[Pt] Publication type:JOURNAL ARTICLE
[Em] Entry month:1801
[Cu] Class update date: 180309
[Lr] Last revision date:180309
[St] Status:In-Process
[do] DOI:10.1007/s10886-017-0922-0

  8 / 8071 MEDLINE  
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[PMID]: 29177514
[Au] Autor:Fox H; Doron-Faigenboim A; Kelly G; Bourstein R; Attia Z; Zhou J; Moshe Y; Moshelion M; David-Schwartz R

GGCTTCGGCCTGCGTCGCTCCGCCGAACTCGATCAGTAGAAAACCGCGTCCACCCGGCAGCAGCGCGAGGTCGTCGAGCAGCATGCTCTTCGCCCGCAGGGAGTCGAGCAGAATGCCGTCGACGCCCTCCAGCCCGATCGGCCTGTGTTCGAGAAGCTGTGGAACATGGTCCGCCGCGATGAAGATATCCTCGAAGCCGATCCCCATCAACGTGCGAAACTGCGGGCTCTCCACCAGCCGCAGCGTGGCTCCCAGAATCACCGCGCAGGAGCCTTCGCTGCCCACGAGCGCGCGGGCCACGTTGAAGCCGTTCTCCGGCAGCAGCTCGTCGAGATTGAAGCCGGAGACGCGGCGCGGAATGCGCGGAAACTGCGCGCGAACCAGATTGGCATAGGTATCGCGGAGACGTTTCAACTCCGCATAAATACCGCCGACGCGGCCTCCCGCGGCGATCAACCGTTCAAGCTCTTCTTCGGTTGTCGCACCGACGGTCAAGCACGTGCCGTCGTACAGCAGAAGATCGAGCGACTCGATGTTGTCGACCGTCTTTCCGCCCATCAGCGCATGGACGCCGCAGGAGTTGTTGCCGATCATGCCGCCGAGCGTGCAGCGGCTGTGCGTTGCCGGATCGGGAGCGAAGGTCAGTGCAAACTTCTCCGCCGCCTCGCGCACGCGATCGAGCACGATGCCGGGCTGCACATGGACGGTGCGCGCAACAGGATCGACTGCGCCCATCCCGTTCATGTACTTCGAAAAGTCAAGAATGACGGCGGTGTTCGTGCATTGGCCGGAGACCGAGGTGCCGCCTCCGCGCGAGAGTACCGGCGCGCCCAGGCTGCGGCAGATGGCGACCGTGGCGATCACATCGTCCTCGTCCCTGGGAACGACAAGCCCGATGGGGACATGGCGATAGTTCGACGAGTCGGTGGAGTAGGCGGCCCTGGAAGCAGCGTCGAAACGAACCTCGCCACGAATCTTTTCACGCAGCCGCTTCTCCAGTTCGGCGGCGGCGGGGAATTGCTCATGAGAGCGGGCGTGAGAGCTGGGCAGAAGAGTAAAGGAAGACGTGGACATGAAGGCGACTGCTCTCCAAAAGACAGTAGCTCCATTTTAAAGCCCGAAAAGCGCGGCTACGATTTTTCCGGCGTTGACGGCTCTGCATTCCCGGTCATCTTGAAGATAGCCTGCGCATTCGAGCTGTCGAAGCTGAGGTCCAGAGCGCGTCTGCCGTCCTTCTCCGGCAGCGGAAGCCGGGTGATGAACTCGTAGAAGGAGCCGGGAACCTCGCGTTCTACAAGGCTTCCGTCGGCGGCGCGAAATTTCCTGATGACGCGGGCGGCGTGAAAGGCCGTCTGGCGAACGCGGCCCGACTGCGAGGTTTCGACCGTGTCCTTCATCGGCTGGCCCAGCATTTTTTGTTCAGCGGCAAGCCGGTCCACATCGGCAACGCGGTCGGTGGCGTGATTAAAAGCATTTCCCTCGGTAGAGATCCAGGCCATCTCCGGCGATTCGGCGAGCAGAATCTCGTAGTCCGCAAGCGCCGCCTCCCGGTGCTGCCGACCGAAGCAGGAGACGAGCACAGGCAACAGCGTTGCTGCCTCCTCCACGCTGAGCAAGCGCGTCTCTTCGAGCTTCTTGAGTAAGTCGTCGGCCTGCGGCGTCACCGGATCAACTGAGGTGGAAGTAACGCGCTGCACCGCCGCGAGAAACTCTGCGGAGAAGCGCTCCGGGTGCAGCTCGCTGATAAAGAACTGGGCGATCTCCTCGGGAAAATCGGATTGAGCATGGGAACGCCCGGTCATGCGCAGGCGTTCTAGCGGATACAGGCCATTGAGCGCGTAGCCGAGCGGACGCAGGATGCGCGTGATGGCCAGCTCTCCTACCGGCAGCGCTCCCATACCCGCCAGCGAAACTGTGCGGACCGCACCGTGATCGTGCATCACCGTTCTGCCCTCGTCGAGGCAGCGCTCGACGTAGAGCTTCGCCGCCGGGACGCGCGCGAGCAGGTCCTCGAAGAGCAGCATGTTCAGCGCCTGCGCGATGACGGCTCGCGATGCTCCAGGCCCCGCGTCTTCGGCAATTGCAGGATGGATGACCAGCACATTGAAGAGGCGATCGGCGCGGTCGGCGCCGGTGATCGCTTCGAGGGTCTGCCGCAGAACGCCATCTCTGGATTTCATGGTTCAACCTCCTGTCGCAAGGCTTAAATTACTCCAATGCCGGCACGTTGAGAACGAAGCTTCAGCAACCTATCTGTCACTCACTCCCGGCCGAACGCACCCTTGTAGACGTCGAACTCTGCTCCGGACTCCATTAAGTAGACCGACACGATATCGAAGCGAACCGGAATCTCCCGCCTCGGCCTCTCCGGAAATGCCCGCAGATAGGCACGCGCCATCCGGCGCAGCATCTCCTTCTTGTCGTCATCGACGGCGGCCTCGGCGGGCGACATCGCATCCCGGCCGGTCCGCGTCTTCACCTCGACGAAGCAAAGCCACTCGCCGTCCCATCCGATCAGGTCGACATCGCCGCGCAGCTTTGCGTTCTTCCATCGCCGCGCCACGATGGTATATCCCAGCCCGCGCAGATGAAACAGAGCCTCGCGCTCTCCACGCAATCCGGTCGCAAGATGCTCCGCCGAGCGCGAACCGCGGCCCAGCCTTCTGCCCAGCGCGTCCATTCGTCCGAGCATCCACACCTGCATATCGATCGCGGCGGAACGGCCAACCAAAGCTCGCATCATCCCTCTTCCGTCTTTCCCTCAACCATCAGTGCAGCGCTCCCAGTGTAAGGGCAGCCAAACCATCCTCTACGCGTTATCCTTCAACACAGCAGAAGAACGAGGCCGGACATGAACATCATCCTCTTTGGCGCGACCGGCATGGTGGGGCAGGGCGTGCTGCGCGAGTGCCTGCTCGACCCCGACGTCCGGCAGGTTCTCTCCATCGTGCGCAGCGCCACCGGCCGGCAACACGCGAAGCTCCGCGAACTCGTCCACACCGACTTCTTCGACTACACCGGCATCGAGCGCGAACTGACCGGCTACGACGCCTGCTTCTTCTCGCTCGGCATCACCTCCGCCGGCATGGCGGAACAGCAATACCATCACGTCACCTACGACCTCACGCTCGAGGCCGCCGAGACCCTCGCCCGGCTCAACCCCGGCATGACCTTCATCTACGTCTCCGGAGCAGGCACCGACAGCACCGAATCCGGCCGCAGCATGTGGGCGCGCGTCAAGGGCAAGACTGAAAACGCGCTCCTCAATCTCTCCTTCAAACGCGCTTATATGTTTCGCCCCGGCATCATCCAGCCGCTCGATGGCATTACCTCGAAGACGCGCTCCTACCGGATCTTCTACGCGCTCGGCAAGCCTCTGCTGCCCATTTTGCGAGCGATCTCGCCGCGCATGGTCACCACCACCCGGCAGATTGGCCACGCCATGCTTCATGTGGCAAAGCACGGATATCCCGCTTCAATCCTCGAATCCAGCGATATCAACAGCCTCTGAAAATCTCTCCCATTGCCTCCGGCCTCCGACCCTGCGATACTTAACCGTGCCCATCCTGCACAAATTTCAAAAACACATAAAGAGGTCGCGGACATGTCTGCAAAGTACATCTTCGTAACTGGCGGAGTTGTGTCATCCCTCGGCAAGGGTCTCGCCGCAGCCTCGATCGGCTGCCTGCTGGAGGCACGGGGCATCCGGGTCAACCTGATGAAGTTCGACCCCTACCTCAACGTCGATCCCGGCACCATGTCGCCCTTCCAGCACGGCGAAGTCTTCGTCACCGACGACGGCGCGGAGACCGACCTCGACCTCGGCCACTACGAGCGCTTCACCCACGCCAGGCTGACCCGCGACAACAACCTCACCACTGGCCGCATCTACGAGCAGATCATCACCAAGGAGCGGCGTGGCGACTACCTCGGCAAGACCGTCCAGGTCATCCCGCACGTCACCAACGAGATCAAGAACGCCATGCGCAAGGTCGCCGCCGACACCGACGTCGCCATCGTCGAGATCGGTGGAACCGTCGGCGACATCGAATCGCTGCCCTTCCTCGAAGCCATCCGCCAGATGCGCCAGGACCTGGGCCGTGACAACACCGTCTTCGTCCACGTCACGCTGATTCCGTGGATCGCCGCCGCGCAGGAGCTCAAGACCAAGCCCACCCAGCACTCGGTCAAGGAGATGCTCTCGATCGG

[Ad] Address:Institute of Plant Sciences, Volcani Center, ARO, Bet Dagan 50250, Israel.
[Ti] Title:Transcriptome analysis of Pinus halepensis under drought stress and during recovery.
[So] Source:Tree Physiol;38(3):423-441, 2018 Mar 01.
[Is] ISSN:1758-4469
[Cp] Country of publication:Canada
[La] Language:eng